Edward Dering 1598-1644

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Sir Edward DERING, 1st Bart 1598-1644

Armorial stamp of Sir Edward Dering (British Armorial Bindings)

Biographical Note

Born at the Tower of London where his father, Sir Anthony Dering, (of Surrenden, Kent, landowner and JP) was acting Lieutenant. Fellow-commoner at Magdalene College, Cambridge 1615-19, but did not graduate; admitted at the Middle Temple, 1617. Spent time at court during the 1620s, associated with the Duke of Buckingham’s circle (a relation of his 2nd wife). MP for Hythe, 1625; created Baronet, and gentleman-extraordinary of the King’s Privy Chamber, 1627. Lieutenant of Dover Castle, 1629.

Dering re-entered the House of Commons in 1640, motivated by a desire for ecclesiastical reform. His initial stance, suspicious of popery and calling for a new kind of church government, associated him with the developing radical factions in Parliament, and he introduced the root and branch bill for the abolition of episcopacy in 1641. He soon came to disagree with the direction of the reform movement and between then and his death he retained a high political profile, more associated with the royalist cause than the parliamentarian one, but perceived as vacillating. He was commissioned to raise a regiment for the King in 1643 and was associated with some royalist military campaigns, but he petitioned the Commons for a pardon in 1644. His individual political and theological views left him not sitting comfortably on either side of the royalist and parliamentarian divide as it developed.

Dering developed active antiquarian interests in the 1620s, focused particularly around family and county history. He assembled significant collections of papers and transcripts and was a close associate of many contemporary antiquaries; in 1638 he formed a group with William Dugdale, Sir Christopher Hatton and Sir Thomas Shirley, calling themselves Antiquitas Rediviva, dedicated to drawing up “treatises of armory and antiquityes” and collecting relevant materials. His enthusiasm for tracing his pedigree led him sometimes to embellish the historical record by inventing ancestors and forging charters. He is known to have taken many deeds and early documents from the muniments of Canterbury Cathedral, with the permission of his cousin Dean Isaac Bargrave.


Dering’s library was regarded as noteworthy by his contemporaries and although its full extent is unknown, it is unlikely to have been less than 2000 vols. He had significant collections of charters and medieval ]manuscripts as well as printed books. A manuscript catalogue of the library (incomplete, Folger Library ms V.b.297) together with notebooks detailing expenses and purchases (Kent Record Office U350 E4, BL Add ms 47787) make it possible to identify over 600 titles he owned. The notebooks also record payments for his study and its shelving, and show that much of his book purchasing took place in London. The collection was wide-ranging, including theology, history, heraldry, genealogy, law, agriculture, education, literature, literature, classics, geography, mathematics and medicine.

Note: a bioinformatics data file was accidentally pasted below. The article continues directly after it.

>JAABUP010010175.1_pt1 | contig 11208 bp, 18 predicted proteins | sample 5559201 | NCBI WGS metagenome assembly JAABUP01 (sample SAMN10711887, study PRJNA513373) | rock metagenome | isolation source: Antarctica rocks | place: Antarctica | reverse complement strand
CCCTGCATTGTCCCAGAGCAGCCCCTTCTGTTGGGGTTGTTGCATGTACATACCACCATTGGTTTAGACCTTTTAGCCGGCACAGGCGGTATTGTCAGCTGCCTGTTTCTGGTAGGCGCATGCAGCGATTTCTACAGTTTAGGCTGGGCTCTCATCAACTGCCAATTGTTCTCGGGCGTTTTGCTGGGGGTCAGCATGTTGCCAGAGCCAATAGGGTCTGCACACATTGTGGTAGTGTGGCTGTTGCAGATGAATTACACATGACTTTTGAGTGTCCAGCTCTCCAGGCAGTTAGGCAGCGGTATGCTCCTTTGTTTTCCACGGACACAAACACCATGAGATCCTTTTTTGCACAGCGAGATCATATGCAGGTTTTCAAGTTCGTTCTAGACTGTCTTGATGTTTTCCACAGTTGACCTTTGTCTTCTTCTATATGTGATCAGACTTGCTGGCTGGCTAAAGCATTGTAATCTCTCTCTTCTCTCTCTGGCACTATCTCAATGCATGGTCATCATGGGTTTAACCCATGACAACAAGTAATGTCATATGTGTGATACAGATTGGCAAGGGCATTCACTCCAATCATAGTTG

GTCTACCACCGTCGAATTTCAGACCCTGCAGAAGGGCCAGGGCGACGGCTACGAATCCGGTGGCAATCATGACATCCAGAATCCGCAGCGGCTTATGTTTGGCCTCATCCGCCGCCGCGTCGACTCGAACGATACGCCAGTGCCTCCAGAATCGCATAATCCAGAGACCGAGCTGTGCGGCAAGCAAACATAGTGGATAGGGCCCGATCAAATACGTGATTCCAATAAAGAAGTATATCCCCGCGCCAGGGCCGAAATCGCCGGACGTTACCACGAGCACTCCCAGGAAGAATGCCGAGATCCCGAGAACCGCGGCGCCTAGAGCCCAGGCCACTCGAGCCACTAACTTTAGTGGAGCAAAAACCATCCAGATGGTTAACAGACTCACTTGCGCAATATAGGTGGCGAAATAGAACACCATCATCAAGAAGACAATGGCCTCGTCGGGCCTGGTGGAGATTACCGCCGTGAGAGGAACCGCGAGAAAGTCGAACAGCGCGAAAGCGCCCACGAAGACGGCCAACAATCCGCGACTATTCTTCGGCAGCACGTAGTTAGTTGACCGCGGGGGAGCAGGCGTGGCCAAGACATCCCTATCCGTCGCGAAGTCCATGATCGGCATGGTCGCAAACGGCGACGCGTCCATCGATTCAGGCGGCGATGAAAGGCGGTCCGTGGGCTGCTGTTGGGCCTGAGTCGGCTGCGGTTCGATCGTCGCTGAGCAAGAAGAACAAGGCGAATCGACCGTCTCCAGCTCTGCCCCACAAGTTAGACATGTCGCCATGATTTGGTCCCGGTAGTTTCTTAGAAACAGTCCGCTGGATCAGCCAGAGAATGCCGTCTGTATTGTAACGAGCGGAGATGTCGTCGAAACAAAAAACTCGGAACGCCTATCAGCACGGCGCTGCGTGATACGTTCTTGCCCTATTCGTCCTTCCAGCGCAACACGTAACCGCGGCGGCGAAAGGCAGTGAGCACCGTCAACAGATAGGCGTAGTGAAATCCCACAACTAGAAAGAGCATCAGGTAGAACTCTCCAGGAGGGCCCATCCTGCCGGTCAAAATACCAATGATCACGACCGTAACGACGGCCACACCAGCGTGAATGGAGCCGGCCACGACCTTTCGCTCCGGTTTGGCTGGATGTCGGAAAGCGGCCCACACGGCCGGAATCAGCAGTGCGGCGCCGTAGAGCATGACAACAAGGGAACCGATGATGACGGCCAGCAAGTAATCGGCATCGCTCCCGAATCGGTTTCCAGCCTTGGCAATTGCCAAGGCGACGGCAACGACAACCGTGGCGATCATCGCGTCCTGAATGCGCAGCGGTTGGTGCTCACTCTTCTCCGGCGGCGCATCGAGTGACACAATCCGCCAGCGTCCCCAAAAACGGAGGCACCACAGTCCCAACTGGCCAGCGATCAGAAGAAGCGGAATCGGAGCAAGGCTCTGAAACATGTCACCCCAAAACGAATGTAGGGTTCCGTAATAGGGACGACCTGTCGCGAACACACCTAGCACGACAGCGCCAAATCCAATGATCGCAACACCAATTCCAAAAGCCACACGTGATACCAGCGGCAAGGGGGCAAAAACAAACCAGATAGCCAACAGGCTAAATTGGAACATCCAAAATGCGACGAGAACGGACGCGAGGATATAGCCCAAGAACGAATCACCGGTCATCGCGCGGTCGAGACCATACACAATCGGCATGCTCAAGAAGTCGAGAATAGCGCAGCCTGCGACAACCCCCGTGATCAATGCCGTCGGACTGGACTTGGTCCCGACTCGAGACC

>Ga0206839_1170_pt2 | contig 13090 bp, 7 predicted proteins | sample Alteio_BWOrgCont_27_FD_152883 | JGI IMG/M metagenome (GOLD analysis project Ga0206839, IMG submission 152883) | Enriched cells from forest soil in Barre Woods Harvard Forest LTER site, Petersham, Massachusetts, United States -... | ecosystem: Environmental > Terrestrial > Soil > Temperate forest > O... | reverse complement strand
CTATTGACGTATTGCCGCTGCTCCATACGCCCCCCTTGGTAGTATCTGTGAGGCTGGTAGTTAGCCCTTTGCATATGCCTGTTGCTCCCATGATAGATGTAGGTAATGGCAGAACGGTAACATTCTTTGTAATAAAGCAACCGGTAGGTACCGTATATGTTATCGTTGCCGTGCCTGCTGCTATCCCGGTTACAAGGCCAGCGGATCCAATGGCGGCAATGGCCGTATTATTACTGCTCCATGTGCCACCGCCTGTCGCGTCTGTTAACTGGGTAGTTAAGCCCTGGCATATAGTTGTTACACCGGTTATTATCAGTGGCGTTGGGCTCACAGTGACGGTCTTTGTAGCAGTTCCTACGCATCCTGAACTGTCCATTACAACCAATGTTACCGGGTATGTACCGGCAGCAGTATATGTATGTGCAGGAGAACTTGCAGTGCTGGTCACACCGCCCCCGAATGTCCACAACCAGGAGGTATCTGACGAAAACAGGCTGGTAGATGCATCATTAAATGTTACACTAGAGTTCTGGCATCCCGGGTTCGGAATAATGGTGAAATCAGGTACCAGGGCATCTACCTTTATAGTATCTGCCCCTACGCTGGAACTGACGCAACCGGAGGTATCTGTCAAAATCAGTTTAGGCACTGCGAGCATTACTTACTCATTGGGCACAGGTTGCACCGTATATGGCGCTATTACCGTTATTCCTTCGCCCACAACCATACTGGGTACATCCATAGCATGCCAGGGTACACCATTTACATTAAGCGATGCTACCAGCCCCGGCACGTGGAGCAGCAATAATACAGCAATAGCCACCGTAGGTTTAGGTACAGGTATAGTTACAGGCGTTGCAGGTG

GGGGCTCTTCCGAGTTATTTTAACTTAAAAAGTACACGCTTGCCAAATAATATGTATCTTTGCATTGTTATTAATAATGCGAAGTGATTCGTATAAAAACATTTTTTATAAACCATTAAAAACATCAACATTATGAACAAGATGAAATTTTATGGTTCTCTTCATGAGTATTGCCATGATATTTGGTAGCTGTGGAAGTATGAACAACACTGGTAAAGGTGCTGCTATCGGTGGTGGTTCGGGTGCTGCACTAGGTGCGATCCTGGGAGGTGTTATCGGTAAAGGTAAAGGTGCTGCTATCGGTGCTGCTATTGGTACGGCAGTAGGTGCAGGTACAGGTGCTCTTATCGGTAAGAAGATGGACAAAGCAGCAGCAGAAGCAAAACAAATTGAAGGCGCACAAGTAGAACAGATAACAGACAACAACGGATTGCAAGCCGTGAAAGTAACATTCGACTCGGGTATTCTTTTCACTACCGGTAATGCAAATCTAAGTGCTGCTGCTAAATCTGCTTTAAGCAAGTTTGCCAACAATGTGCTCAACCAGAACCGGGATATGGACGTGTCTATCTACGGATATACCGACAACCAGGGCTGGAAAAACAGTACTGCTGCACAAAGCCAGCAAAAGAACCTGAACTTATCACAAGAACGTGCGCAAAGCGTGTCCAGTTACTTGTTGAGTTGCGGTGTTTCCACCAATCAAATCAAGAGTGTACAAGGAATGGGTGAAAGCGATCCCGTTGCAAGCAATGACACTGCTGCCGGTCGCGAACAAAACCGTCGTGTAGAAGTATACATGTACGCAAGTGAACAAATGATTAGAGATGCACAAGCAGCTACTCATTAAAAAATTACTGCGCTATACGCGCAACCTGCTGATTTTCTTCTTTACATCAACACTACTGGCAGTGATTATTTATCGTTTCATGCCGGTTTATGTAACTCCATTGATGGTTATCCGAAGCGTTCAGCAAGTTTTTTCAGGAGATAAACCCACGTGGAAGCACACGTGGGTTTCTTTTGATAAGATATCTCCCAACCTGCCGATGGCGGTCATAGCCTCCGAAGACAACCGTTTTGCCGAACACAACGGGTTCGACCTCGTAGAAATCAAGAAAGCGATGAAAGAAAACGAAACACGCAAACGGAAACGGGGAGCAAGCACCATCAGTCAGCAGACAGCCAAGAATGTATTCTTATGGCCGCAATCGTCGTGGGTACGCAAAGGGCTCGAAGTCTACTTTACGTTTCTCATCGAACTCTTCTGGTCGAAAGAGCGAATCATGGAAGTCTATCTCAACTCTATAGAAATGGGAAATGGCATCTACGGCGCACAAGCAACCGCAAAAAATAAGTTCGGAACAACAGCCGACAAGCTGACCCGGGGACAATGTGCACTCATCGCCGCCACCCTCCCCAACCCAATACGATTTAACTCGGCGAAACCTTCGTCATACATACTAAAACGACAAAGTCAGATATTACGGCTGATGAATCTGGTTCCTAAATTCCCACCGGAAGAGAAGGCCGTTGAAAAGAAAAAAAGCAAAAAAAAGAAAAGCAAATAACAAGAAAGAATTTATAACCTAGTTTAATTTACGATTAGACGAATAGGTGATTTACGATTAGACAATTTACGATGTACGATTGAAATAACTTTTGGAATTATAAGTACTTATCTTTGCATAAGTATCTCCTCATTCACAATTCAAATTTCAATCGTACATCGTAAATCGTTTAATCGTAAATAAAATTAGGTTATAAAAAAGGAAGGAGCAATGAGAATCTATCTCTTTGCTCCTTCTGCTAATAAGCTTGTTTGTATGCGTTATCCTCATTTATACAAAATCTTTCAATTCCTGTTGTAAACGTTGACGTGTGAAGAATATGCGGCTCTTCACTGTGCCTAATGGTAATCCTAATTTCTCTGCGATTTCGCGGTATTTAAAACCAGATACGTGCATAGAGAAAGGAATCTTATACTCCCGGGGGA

The library remained with the Dering family at Surrenden, with only a few alienations, until the 19th century when it was largely dispersed through a sale by King and Lochée in 1811, and four sales at Puttick and Simpson, 1858-65; further sales took place during the 20th century, and Dering’s books are now scattered in many libraries around the world. Examples: BL G.4633, C.46.d.24; Cambridge UL SSS.21.9; NLS Dur.171; Durham UL Routh 14.H.2.19; York Minster Library 33.H.33; Chetham’s Library 2.F.2.83.

Characteristic Markings

Shelfmark, in red ink, as found in Dering books (Durham UL Routh)

Dering sometimes inscribed his name on titlepages and was an active annotator of books. He used a numerical shelfmarking system and his books often carry two numbers separated by a point, in red ink. He used a number of armorial stamps, most commonly one of several based on a saltire, the Dering arms.


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  • Green, I. Print and protestantism in early modern England, 2000, 572.
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  • Lennam, T. Sir Edward Dering’s collection of playbooks, 1619-1624, Shakespeare Quarterly 16 (1965), 145-53.
  • Ramsay, N. The Cathedral Archives and Library in P. Collinson (ed), A history of Canterbury Cathedral, 1995, p.379-80.
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  • Wright, C. Sir Edward Dering: a seventeenth-century antiquary and his “Saxon” charters, in C. Fox and B. Dickins (eds), The early cultures of north-west Europe (1950), 369-93.